It is further averred that the words "illicit relation" and "paramour" do not exclusively connote the commission of adultery, and that the "mere fact that a married woman is alleged as having 'illicit relation' with a man who is her 'paramour' would not necessarily make her adulterous within legal contemplation." 

Thereafter, the Comment of the Acting Solicitor General was considered as the answer of the respon­dents and this case was considered submitted for decision on the basis of the pleadings.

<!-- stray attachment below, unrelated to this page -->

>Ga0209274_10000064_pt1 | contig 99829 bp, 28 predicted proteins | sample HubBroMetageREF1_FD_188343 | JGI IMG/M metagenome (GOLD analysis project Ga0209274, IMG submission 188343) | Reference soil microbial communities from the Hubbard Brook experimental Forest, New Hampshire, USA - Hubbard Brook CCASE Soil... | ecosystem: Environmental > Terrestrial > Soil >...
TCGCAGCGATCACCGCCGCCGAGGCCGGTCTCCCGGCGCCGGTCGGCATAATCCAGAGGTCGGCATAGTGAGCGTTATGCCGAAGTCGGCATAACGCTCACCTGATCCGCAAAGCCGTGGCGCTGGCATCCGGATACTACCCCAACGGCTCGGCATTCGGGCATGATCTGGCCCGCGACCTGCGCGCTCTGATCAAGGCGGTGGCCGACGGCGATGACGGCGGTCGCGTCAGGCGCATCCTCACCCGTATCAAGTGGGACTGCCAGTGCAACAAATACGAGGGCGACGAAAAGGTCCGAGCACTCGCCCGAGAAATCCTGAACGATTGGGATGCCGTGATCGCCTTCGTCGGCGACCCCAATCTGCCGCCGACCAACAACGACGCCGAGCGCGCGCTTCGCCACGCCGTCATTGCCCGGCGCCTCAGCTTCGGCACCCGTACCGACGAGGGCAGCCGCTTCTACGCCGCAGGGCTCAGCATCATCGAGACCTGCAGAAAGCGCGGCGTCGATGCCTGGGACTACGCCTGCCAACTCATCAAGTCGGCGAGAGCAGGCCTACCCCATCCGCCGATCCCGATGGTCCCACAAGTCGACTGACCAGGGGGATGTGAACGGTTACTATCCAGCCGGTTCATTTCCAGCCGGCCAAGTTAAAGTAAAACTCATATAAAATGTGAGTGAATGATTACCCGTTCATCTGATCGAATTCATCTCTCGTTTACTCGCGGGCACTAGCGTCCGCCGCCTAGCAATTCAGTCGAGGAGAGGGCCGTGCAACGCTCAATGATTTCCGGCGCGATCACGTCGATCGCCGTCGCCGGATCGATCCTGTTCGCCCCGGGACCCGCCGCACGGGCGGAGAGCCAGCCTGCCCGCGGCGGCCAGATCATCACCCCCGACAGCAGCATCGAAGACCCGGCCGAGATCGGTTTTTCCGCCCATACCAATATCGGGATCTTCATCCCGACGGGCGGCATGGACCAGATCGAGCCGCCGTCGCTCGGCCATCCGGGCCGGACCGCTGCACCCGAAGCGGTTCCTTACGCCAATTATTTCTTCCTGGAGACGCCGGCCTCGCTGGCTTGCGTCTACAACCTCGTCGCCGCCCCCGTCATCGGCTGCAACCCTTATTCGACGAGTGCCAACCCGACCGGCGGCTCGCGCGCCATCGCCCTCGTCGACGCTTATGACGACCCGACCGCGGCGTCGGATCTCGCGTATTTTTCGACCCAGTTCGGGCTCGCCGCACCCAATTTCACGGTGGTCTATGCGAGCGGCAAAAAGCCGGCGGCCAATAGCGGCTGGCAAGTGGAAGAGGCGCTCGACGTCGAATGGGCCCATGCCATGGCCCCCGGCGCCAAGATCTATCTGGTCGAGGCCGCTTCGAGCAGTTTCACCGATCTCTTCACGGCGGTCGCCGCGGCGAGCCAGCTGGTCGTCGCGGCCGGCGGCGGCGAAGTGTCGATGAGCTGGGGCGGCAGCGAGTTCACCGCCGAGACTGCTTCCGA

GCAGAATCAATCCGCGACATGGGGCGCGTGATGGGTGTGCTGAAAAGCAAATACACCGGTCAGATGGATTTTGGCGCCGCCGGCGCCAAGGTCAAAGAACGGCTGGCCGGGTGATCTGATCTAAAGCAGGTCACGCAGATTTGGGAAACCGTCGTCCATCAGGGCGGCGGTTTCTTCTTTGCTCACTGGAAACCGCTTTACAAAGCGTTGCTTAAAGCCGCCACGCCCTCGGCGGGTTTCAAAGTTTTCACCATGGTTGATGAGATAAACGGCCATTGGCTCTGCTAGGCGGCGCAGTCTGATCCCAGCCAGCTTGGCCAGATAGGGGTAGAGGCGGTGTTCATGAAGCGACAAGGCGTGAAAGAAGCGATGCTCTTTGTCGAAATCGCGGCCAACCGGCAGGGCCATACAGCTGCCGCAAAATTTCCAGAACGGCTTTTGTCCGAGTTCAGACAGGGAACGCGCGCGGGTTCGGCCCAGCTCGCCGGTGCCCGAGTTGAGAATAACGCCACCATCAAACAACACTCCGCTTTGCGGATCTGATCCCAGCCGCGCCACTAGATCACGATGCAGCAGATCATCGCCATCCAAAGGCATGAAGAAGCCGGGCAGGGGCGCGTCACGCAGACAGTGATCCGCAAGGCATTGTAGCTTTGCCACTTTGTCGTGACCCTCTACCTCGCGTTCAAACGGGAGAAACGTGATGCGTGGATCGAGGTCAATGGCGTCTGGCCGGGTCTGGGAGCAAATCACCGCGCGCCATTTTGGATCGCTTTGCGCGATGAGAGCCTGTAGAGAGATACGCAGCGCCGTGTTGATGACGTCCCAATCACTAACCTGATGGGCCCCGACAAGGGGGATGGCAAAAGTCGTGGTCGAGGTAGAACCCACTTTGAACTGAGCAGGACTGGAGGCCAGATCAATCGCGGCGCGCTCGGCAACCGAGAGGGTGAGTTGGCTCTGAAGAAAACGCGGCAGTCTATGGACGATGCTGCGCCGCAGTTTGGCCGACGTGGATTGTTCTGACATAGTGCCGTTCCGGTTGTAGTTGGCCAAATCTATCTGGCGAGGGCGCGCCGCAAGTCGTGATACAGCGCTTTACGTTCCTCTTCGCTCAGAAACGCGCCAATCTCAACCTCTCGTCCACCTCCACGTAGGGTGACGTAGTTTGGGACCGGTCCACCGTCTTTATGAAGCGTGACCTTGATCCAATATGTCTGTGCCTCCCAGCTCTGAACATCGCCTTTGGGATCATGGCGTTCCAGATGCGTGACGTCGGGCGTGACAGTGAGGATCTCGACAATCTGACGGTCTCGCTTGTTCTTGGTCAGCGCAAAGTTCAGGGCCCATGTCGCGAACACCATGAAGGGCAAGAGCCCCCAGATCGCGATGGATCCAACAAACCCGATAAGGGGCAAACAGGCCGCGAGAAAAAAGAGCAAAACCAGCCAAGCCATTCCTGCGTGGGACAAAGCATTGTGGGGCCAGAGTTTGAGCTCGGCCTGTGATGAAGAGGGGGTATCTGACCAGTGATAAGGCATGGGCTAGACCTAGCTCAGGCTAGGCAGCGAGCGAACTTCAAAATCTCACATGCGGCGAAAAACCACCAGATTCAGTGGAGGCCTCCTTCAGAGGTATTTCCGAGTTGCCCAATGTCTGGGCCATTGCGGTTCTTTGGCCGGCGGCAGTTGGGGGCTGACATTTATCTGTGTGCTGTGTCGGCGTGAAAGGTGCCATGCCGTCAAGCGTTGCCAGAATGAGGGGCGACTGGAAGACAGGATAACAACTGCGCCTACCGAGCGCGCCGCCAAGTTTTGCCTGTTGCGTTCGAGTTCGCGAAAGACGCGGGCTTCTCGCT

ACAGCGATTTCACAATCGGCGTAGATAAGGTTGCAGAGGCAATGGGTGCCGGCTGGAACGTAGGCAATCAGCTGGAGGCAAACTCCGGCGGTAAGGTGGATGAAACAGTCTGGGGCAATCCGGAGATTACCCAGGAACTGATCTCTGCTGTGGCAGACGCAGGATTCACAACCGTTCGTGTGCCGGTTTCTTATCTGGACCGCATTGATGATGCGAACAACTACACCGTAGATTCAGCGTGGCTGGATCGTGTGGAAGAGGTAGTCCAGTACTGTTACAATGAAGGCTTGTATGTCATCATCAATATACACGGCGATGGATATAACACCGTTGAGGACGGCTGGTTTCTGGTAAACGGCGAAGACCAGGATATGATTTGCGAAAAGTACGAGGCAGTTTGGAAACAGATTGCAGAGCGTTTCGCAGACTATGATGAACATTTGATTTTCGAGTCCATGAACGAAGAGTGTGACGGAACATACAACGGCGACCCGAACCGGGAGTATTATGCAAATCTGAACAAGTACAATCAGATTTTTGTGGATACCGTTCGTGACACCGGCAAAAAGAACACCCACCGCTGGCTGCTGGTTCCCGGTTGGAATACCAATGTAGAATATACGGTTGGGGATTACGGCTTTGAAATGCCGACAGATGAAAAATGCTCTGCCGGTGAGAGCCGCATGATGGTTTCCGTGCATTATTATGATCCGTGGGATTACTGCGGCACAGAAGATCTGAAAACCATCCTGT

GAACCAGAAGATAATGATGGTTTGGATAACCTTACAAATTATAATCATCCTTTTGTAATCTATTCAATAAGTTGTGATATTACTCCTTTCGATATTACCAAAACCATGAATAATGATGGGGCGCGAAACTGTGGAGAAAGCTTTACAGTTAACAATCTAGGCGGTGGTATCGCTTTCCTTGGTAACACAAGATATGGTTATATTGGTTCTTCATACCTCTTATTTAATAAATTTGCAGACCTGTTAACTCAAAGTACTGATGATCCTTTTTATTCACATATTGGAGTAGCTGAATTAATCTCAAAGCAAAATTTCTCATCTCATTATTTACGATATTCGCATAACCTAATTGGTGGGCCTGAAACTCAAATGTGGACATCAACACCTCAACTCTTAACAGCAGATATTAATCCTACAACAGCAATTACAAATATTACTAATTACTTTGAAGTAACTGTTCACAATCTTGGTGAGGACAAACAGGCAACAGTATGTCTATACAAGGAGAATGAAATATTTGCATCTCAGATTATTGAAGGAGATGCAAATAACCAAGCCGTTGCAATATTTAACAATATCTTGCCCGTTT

It is undeniable that the thrust of the letter-complaint in question is that while Iluminada Tan­diama, wife of Celedonio Tandiama, nephew of the wife of the Acting Director of Prisons and an em­ployee of the Bureau of Prisons, was discovered having illicit relations with Prison Guard Hector Valdeleon, the latter being the paramour of Ilumi­nada, was separated from the service by the Acting Director of Prisons because of such illicit rela­tionship, while Iluminada, who is "equally guilty, if not more" was spared the axe.  Although the foregoing appears to imply that the Acting Director of Prisons exercised partiality and undue favoritism in favor of a relative, there is no question that this is predicated on the alleged discovery by said official of the existence of an illicit relationship between Ilumi­nada and Hector, the former being the paramour of the latter.  When the term "illicit relationship" is used to describe the relationship between a mar­ried woman and a man other than her husband and at the same time the former is labelled as the para­mour of the latter, there can be no other purpose than to imply that the two are having carnal inter-course with each other.  Thus, the phrase "illicit relationship" when used in a complaint for abduction had been construed to mean clearly the existence of an unlawful sexual intercourse.[10]  Similarly, the word "paramour", according to Webster, is "one who loves or is loved illicitly; one taking the place without the legal rights of a husband or wife; mis­tress ? called also lover."[11] The term "mis­tress" means "a woman with whom man habitually forni­cates".[12]  To state that Iluminada Tandiama is having carnal intercourse with Hector Valdeleon is to accuse her, therefore, of committing adultery.  For adultery means the carnal relation between a married woman and a man who is not her husband, the latter knowing her to be married.[13]  Adultery is not a continuous crime, and the culprits commit adultery on every sexual intercourse.  As the Supreme Court of Spain has held:[14]  "It is a crime of result and not of tendency.  It is an instanta­neous crime which is consummated and exhausted or completed at the moment of the carnal union.  Each sexual intercourse constitutes a crime of adulte­ry."[15]